With modern aircraft, to what extent do you "fly" them compared with "programming" them to fly?

    I hope that the quality of debate will improve,
    but I fear we will remain Democrats.

    Who is twigg?

    by twigg on Sat Mar 09, 2013 at 11:19:02 AM PST

    •  Both (33+ / 0-)

      The plane can be programmed to fly a programmed route or I can click all the automation off and fly it the old fashioned way.

      For a while the philosophy was to use the automation as much as possible.

      Today we're rethinking that and putting more emphasis on keeping our hand flying skills sharp.

      Unless we're in really busy airspace I like to hand fly the plane up to around 20,000 feet. I usually take over for at least the last 1000 feet prior to landing.

      As I like to say "the autopilot doesn't need the practice".

      If the pilot's good, see, I mean if he's reeeally sharp, he can barrel that baby in so low... oh you oughta see it sometime. It's a sight. A big plane like a '52... varrrooom! Its jet exhaust... frying chickens in the barnyard!

      by Major Kong on Sat Mar 09, 2013 at 11:24:52 AM PST

      [ Parent ]

      •  I'll tag team your comment (13+ / 0-)

        The A320/330/340/380 family's original design philosophy was for the pilot to not hand fly unless absolutely necessary. (The A320 was initially designed without thrust levers! Wiser heads prevailed.) Several airlines policies direct their crews to engage the autopilot as soon as they were safely airborne through the landing using autoland unless operational conditions required otherwise. Hand flying wasn't forbidden, just strongly discouraged.

        Always using the autopilot is a good policy from the standpoint of absolutely precise navigation and fuel efficiency but it is horrible policy for maintaining pilot proficiency. Many airlines would prefer we let the system do the work. Mine even dictated autopilot use for departures, primarily, and some arrivals at specific airports. As MK says I have heard that several airlines are wisely, in my opinion, rethinking that policy.

        Throughout my career I always followed the suggestion of our 757 training department way back in 1986: alternate how you fly each leg. I might use the autopilot from after takeoff through the approach on my first leg of a trip. Then hand fly with the flight director on the next and without the flight director on the third leg. I can safely say I never used autoland unless I had to. The modern electronic magic made flying easier but I never lost the joy of flying the jet whenever I could.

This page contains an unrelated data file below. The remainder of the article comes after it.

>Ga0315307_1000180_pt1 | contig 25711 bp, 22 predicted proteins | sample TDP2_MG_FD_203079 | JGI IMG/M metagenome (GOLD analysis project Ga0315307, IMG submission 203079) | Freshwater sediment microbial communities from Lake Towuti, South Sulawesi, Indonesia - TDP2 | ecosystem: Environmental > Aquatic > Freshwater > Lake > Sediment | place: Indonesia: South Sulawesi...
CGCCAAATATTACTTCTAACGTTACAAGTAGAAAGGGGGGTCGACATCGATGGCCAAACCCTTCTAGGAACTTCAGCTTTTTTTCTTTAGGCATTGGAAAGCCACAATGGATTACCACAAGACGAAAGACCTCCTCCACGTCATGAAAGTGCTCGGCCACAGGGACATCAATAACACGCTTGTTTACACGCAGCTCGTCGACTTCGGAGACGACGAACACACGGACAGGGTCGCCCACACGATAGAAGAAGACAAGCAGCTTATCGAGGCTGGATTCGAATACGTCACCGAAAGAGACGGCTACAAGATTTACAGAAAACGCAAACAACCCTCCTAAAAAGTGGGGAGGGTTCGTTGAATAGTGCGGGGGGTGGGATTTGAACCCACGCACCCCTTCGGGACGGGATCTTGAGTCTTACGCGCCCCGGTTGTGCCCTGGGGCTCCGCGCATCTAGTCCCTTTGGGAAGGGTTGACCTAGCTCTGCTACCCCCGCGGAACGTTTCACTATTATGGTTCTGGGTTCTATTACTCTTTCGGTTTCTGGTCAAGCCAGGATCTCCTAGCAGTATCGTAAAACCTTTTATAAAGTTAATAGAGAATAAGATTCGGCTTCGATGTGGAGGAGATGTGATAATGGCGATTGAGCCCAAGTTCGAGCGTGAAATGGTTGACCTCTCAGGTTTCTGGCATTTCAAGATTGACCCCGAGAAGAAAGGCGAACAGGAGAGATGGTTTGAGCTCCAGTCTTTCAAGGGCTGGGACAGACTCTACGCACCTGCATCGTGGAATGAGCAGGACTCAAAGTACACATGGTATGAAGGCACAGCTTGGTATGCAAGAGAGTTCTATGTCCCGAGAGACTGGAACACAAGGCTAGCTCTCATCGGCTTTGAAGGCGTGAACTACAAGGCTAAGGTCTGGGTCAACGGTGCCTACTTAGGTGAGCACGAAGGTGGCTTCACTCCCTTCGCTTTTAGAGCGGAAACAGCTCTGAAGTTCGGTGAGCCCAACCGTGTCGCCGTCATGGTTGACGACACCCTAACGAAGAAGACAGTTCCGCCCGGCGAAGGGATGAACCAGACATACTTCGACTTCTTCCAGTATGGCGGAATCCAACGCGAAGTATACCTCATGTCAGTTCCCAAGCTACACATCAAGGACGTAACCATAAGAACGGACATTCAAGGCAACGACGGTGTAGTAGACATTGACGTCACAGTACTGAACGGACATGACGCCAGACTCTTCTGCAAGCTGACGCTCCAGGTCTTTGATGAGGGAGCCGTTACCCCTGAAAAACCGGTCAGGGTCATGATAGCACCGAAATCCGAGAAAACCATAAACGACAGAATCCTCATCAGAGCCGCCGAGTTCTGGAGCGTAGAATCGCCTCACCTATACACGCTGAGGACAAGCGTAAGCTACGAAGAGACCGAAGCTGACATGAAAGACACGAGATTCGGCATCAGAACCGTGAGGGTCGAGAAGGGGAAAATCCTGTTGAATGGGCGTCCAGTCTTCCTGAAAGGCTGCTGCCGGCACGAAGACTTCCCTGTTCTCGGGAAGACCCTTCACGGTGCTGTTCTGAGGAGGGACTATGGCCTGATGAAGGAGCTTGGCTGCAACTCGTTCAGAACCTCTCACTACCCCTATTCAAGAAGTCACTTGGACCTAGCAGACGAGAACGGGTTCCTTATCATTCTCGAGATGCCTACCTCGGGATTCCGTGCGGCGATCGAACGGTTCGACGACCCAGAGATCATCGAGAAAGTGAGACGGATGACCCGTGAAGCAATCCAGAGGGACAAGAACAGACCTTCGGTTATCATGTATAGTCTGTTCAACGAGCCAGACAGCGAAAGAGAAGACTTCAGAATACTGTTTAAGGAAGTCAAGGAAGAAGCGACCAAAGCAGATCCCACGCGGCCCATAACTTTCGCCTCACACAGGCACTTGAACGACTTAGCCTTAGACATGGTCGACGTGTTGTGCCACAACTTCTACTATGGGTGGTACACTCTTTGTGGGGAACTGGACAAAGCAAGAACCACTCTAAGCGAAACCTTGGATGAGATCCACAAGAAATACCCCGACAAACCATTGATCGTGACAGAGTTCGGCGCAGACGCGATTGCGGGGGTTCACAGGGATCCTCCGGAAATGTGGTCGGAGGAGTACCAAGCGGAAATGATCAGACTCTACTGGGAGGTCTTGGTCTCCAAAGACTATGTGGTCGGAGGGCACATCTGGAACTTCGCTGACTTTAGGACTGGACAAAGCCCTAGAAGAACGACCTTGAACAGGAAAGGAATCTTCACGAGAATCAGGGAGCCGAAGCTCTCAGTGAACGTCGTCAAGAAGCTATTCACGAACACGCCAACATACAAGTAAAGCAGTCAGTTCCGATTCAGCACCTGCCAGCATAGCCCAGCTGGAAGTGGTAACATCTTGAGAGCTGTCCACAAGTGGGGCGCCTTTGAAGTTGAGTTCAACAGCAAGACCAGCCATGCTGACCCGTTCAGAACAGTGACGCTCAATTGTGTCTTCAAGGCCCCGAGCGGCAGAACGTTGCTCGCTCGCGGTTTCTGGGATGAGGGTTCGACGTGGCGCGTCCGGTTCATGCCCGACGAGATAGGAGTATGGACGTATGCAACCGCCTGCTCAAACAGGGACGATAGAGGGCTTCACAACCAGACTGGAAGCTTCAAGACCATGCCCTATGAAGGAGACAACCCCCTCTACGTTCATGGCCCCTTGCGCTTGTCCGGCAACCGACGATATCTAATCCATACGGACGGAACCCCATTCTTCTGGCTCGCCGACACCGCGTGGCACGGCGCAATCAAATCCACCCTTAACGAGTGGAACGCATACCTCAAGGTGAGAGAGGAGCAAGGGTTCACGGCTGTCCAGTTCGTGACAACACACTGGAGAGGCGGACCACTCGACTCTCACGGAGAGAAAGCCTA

Time makes more converts than reason. Thomas Paine, Common Sense

        by VTCC73 on Sat Mar 09, 2013 at 03:55:59 PM PST

        [ Parent ]

        •  Just curious (5+ / 0-)
          Recommended by:
          RiveroftheWest, Powell, wader, twigg, Simplify
          I can safely say I never used autoland unless I had to.
          when you "had to", was it for training reasons, as opposed to some actual situation you found yourself in?
          •  Several reasons (5+ / 0-)

            1. Low visibility approaches where it was required. Our FAA approved Ops Specifications required an autoland when a Category 2 or 3 approach was flown. Basically anytime the visibility was below half a mile. We could land if visibility was as low as 300' if the jet was all up and the field equipment was operational. I never saw the ground until we were down on any of the Cat 3 approaches I ever flew. These things are always a goat rope. Getting on the ground is the easy part. Finding the gate is a terrific challenge.